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I've heard this more than once in my life:

This hot weather really is suited for white bread. In the winter, we can eat the dark bread again.

And variations of that.

Is that based on any kind of logic/tradition? Why exactly is white bread "more suited" for hot weather than dark bread? Why does the kind of bread matter? Is there something I'm missing?

I might actually agree that it somehow seems to fit better, but I can't explain why exactly.

  • Hi, and welcome to SA! Have a look at the Tour and Help Center when you get a chance. Would you be able to give a source for such a claim? – LSchoon Aug 16 at 13:47
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    Where I live, it's a pattern to eat hearty stews in the winter and salads and cold things in the summer. But you're not going to find science proving that these are suited. It's just what people pass along to each other. – Kate Gregory Aug 16 at 20:36
  • Never heard of such a tradition, but I could imagine it is more a sort of association as darker breads containing (also) rye flour are common in colder, northern European countries, while in southern Europe bread is usually made entirely from wheat flour. But this preferences are regional, not seasonal. – J. Mueller Aug 17 at 0:31
  • I have never heard that, and growing up in Denmark, we ate both dark/rye and white bread all year round... – Lars Panzerbjrn Sep 4 at 17:13
  • @KateGregory : and there are places like Korea where it's a tradition to eat hot foods in the summer (which helps make your sweat and to dilate blood vessels so you cool off faster). Really spicy foods help with the sweating, too. – Joe Oct 2 at 15:24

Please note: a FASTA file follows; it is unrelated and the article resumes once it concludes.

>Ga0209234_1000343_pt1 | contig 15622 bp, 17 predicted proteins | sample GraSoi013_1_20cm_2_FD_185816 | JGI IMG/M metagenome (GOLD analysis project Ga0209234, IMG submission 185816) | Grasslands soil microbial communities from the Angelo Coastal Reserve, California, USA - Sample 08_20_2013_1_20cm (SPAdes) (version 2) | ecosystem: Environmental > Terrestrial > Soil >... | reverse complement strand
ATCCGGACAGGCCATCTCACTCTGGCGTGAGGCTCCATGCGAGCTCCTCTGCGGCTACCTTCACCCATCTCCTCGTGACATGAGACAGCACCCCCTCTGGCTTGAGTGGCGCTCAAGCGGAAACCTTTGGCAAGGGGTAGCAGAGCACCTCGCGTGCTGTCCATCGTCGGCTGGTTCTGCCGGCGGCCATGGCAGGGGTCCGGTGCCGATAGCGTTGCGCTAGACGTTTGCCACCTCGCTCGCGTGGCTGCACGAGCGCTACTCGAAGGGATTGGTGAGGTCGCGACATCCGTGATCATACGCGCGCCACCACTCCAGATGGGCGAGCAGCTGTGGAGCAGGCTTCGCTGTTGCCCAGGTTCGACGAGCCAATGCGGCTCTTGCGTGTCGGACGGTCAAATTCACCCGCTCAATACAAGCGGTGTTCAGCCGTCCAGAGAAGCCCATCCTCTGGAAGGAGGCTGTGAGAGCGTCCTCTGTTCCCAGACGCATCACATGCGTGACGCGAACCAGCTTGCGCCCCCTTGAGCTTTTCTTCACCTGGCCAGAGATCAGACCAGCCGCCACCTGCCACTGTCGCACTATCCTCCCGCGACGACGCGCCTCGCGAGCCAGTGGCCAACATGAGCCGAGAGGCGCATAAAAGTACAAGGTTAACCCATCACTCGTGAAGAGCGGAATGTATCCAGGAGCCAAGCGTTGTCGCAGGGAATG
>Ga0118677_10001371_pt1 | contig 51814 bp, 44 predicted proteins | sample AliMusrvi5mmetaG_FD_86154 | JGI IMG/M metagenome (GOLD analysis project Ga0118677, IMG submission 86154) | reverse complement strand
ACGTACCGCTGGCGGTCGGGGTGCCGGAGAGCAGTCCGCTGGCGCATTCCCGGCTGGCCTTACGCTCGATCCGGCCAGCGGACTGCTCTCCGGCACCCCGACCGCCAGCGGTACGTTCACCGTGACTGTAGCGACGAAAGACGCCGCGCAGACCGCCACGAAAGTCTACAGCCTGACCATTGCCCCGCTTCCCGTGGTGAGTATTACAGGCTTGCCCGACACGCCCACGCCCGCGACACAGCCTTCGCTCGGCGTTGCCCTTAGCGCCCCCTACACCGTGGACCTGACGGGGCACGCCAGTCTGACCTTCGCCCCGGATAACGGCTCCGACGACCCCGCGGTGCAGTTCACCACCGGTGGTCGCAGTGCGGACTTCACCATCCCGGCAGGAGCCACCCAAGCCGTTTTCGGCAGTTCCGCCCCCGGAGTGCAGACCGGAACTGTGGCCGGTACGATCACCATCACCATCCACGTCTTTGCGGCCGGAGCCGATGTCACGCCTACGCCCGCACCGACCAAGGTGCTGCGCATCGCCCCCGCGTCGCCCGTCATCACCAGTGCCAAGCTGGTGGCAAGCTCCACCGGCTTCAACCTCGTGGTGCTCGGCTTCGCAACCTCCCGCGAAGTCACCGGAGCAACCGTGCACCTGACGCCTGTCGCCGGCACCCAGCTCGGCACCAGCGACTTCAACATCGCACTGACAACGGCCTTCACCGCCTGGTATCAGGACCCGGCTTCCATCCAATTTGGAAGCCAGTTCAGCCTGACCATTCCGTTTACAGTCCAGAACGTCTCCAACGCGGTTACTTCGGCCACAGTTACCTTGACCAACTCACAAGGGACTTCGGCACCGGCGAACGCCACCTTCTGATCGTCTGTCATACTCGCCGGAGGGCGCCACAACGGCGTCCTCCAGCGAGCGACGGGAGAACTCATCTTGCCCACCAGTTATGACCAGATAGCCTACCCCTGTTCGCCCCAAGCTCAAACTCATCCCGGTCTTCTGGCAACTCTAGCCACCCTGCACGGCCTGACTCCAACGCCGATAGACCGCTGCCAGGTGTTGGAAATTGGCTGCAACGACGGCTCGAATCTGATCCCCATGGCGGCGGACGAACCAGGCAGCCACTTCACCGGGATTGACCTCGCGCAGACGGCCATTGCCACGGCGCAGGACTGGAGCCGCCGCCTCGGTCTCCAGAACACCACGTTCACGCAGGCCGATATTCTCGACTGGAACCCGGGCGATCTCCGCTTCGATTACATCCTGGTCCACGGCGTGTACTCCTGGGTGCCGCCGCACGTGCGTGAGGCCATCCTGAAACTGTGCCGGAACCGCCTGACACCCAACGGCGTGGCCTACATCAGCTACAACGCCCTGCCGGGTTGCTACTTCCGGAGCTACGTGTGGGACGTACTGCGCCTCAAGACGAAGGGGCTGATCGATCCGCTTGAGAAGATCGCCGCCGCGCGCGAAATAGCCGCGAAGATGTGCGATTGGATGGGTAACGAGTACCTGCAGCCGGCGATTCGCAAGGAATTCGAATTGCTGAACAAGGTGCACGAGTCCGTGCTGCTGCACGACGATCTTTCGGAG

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Short answer: No. There does not appear to be any such tradition.

I got curious and googled around a bit, and couldn't find anything.

That, and being from a country that could easily get to -15c in winter and 25c in summer, so if anyone would have such a tradition, I think it might be us ;-)

Having said that, if OP knows of any places with such a tradition, it would be interesting to know...

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    I could see it being from an area that's hot all year long. If you could only grow wheat in the summer or fall, but went rancid by the next summer because of the heat, then you could have dark breads in the winter, but not in the summer. So it's no so much about heat cycles but is about growing seasons and storage lifetimes. Outside temperature might also have less direct effects -- if rising times were stunted by the cold, you might add some sugar to help the yeast, and if you're not using refined sugar, you'll end up with dark loaves in the winter. – Joe Oct 2 at 15:33

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